I'm still rolling along here: I keep meaning to pick up something else, but somehow I keep getting back on the hamster wheel and pedalling round.
I have to choose a border now. Thanks, Judith, for being so emphatic about needing vast quantities of yarn for the border; I suspected that but I probably would have done something silly if you hadn't confirmed it for me. My predictions have worked out quite well, and the diameter is now about 30 inches, which seems OK. I'll do one more round, and then I'll have 50 stitches in each section, 500 in all.
I've been going through the Ravelry pinwheels which actually discuss the border, and peering at the pictures.
The simplest borders are garter stitch or moss stitch (seed stitch): I'd like to do something more interesting than garter stitch, and my moss stitch never works very well. It tends to be saggy and baggy. I could do garter stitch with some YOs to make little holes, but that doesn't seem interesting enough - I'm not saying it's never interesting, I just don't think it's right for this yarn. I think the holes would disappear among all the white.
I thought of making a ruffle by increasing every second stitch, but I thought if I did that twice it might not be deep enough and I might be insane by then, gibbering of stitches and YOs - like I used to get when I was knitting curly whirlies.
A knitted-on-sideways border would be good with the variegated yarn, of course, since the stripes would be at right angles to the existing ones. That would be nice.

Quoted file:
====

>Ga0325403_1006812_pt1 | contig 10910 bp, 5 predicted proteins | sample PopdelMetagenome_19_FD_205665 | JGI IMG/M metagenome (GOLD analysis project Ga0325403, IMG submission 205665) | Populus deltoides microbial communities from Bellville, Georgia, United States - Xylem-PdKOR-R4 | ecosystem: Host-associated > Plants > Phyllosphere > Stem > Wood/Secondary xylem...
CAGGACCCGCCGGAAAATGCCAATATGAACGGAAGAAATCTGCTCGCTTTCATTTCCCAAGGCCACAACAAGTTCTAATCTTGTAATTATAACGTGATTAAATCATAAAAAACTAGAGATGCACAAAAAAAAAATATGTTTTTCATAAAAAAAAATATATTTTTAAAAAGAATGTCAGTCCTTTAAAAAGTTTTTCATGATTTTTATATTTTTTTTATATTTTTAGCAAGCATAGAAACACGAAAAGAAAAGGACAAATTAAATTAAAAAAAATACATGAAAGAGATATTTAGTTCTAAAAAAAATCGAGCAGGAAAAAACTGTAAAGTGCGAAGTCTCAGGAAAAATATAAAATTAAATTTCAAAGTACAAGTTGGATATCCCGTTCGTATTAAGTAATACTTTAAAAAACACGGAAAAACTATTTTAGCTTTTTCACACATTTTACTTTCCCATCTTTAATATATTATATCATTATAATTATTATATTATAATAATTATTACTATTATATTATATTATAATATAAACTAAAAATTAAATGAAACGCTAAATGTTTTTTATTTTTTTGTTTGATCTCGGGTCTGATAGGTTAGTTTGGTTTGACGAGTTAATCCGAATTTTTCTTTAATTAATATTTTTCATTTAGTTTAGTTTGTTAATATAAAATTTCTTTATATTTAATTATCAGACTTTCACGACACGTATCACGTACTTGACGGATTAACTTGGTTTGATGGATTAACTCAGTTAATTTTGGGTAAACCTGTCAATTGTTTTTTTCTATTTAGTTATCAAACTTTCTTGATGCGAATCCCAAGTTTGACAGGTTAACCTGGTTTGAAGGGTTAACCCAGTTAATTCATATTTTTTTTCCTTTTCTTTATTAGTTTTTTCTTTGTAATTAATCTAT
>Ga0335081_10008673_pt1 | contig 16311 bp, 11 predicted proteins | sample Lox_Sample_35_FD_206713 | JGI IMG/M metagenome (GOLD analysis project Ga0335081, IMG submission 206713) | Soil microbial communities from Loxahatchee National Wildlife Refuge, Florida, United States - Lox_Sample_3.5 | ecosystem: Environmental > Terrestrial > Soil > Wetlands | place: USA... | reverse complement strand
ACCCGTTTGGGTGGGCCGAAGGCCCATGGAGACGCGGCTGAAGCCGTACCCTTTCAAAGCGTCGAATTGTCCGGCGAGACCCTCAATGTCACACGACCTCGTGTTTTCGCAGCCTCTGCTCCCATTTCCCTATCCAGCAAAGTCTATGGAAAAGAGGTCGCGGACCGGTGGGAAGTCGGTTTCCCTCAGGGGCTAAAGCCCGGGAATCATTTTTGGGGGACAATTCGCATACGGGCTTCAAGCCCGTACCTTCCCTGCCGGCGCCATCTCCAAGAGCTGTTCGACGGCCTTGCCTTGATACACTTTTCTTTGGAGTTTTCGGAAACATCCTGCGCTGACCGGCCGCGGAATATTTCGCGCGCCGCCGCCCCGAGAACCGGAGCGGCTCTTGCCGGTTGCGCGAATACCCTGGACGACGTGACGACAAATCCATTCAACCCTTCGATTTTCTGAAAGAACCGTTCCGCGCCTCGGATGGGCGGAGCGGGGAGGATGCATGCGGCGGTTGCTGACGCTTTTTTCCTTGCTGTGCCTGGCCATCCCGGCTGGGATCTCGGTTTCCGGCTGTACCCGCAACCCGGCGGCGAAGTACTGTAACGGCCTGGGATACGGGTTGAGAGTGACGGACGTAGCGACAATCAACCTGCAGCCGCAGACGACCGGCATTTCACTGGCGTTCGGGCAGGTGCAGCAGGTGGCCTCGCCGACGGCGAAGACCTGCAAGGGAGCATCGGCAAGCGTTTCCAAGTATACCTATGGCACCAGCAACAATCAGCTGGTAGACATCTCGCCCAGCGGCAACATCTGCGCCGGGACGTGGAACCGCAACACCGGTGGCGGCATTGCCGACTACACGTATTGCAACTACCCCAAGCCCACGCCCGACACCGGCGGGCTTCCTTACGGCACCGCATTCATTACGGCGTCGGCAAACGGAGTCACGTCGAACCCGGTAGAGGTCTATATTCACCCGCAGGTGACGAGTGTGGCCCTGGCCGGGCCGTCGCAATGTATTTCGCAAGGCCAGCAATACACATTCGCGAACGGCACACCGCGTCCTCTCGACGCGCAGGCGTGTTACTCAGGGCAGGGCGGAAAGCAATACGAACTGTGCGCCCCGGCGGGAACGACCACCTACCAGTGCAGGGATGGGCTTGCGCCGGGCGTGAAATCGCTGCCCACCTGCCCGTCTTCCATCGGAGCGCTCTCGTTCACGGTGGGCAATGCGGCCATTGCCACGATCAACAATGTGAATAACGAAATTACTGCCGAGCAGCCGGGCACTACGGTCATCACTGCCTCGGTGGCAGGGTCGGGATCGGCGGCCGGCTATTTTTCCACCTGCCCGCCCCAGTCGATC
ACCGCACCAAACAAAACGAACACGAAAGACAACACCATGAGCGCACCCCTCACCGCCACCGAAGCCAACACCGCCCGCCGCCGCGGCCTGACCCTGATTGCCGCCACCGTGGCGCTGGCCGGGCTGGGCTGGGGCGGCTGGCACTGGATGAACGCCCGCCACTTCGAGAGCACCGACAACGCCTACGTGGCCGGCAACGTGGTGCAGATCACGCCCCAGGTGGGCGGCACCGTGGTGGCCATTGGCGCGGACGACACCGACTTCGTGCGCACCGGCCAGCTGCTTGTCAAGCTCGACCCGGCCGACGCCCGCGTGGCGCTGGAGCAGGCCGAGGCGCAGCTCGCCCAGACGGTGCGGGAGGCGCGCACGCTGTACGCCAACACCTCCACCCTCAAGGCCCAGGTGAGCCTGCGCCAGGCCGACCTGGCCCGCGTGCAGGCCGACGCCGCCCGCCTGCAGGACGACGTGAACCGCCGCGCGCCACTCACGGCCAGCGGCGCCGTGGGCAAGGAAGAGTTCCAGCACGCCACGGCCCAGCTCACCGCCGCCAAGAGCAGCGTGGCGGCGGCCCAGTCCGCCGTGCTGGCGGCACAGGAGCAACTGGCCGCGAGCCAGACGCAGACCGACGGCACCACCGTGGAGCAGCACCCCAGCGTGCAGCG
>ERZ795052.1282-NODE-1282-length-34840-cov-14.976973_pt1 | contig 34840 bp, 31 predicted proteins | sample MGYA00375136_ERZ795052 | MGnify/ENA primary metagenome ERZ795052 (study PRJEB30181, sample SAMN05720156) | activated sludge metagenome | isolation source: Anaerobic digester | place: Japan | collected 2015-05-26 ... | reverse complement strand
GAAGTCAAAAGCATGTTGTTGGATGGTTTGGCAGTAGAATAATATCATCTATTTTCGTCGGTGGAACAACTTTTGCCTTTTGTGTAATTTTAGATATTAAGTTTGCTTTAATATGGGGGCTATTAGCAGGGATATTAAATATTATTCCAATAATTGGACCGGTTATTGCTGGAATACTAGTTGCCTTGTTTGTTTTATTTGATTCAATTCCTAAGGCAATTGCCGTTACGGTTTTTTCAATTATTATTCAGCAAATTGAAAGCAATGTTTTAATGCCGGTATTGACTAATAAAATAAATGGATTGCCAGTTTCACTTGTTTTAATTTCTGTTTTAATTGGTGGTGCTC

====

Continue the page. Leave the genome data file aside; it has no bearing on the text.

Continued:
I could take the opportunity to learn to crochet and do a crocheted border, but I don't really think should practise with rather expensive yarn on something which is intended as a gift.
Some people have used a Nicky Epstein frill called Belle Epoque, which is in Knitting on the Edge. It's like the bell-shaped frill on the Mrs Beeton Wrist Warmers: I made a pair of these and the frill was a bit insane-making, but very worth it. You increase by 10 stitches over every 8 stitches, which I think means 1,125 stitches before you do the picot cast off. Eeeek. But it does look lovely.
I bought a copy of Greetings from Knit Café recently. When it came out, I thought I could live without it but I keep seeing the Slouchy Cardigan on Ravelry and decided I couldn't. I love unstructured, geometric clothes and I have just the yarn...
although I must finish the Noro Lara first. I couldn't knit that in the hot weather, but that's not a problem any more.
I've been thinking for a while about what to do with the Sulka Scarf I knitted a year ago. I've never worn it and although it's cosy and beautiful, I don't think I will. I might rip it and knit a neckwarmer for my cousin. He lives in Indiana and likes to ride his motorcycle to work, even in the winter.
This is him some years ago, with his Dad's motorbike (and his Mum). I thought something simple, which exploits its warmth, but is sufficiently manly. Maybe this is my chance to learn Fisherman's Rib.